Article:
2005-04-08 / Letters

Letters

Insurance Limitations

At Sands Point

Dear Editor,

It was a real disappointment to learn from Dr. Rohrs’ column – Eye On Physical Therapy (March 25, 2005) – that Managed Physical Network Insurance is limiting patient number of physical therapy sessions and dictating what patients need to get better.

I believe I speak for so many friends, colleagues, neighbors and clients who are in Dr. Timothy Rohrs’ debt for a score of reasons. He has been a leader in pressing forward with positive physical therapy regimens and mechanical devices. His prime #1 interest was always the patient’s rapid and complete recovery in record time, and not personal fear of being kicked out of a network. Dr Rohrs does not depend on insurance company time frames for the number of visits needed for patient recovery; nor does he trim his sails to let insurance companies dictate goals for patients. In my professional association with Dr Rohrs, during my own physical therapy sessions at Sands Point Physical Therapy Center, I found him to be painstaking in his preparation of diagnoses, remediation and recovery plans.

Finally, a word of good wishes to two fine people: Dr Rohrs and his manager, Sandy, whose zest for life and capacity to enjoy it will survive any setback MPN Insurance can contrive. Long may they continue to serve the physical therapy needs of the Rockaway community so responsibly. Special kudos to Assemblywoman Pheffer and Assemblyman Grannis for responding to this situation.

DR. EILEEN M. MCCABE

Appalled At

Republican Mayor

The following letter was sent to Steven Minarik, the chairman of the Republican State Committee. The writer is an announced candidate for Mayor.

Dear Mr. Chairman:

As a former Republican City Councilman for ten years, and the Minority Leader of the New York City Council, I have been appalled at the lack of respect that our party has received over the past 31/2 years from our alleged Republican Mayor.

Not only have his governmental practices been the antithesis of our party’s principles, but he has consistently chosen to distance himself from our party and its leaders.

  Early this year, after he had chosen not to attend our President’s inauguration and made it clear that he was content with being a “Republican in name only,” I made it clear that I would challenge Mr. Bloomberg in our party’s September 13th primary election. I brought my case to the good people of the Queens County Republican Party, and after evaluating the positions of both candidates they voted overwhelmingly to endorse my candidacy, notwithstanding your unconscionable interference with the internal processes of the party and your siding with a small insurgent group.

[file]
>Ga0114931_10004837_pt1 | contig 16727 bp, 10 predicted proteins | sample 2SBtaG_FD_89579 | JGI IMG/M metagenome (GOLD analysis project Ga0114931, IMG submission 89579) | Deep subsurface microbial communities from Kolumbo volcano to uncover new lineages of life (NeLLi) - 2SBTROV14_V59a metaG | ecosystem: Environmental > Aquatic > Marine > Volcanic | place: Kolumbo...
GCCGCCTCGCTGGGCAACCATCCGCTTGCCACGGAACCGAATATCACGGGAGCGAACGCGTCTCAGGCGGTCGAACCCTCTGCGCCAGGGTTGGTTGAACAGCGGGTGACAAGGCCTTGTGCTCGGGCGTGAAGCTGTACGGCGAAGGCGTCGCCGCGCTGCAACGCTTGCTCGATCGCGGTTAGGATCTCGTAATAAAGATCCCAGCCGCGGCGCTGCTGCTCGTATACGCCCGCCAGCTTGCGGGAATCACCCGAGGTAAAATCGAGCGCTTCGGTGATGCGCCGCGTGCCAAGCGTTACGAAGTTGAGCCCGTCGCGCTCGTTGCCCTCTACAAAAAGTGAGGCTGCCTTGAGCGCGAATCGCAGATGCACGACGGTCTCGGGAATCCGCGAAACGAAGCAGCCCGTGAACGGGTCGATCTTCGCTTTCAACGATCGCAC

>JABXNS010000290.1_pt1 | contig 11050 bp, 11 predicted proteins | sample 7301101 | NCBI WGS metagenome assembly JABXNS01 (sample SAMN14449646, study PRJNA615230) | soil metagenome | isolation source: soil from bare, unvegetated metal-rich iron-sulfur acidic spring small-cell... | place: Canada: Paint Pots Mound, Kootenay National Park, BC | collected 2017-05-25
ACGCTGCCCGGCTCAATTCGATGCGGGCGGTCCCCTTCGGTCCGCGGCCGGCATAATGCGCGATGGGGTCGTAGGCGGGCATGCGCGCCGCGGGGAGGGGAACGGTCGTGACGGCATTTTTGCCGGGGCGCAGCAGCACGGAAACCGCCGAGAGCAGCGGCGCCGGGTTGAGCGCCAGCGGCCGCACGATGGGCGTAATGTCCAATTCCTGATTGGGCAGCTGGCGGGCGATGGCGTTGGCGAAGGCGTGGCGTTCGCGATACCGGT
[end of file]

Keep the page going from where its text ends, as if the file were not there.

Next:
You continued your political interference on behalf of Mr. Bloomberg with the other four counties, including enlisting the aid of the Governor’s office and effectively denied any other candidate an opportunity to compete for the County’s endorsement. While we were beginning to draw the Bloomberg agenda back to the main stream political agenda of our party, your complete willingness to subordinate our party’s internal processes and principles to Mr. Bloomberg’s checkbook has given him the green light to return to his more comfortable Liberal Democratic roots. Witness his recent revelation that he will likely endorse Hillary Clinton for Senate and the likelihood that he may endorse the Democrat challenger for Governor and Attorney General.

If that’s not bad enough, you should remember that 2006 is an important election year for our entire statewide ticket. Think of the impact that Mr., Bloomberg’s endorsement will have on important races like that of Congressman Vito Fosella in Staten Island, an office already targeted by the Democrats, or other hotly contested races in our City such as the State Senate races of Frank Padavan, Marty Golden or Serphin Maltese.

  Now that the party is nearly bankrupt, and you relinquished control of the party’s political process to a liberal democrat who has no compunction about abusing it in favor of his fellow liberal democrats, I would suggest that you resign in favor of someone who cares about our party and its principles.

THOMAS V. OGNIBENE

 

Wave Memories

Dear Editor,

Two items in last week’s Wave caught my eye. The first being the picture of the Far Rockaway High School class with Mr. Luft. So many of the faces looked familiar that I went back to the yearbook, The Dolphin, and sure enough there was the picture of Mr. Luft standing in front of FRHS with the class. The picture is from the 1953 yearbook and shows “Mr. Luft’s Secretarial Staff”. Many of the faces are familiar and I know that some graduated with me in 1954. However, I’m having a “senior moment” and the names evade me. Note the appearance of both the boys and girls. Maybe some of today’s students should take a leaf from our book and present themselves in a better light regarding their appearance, and, maybe that should go for some of the teachers as well.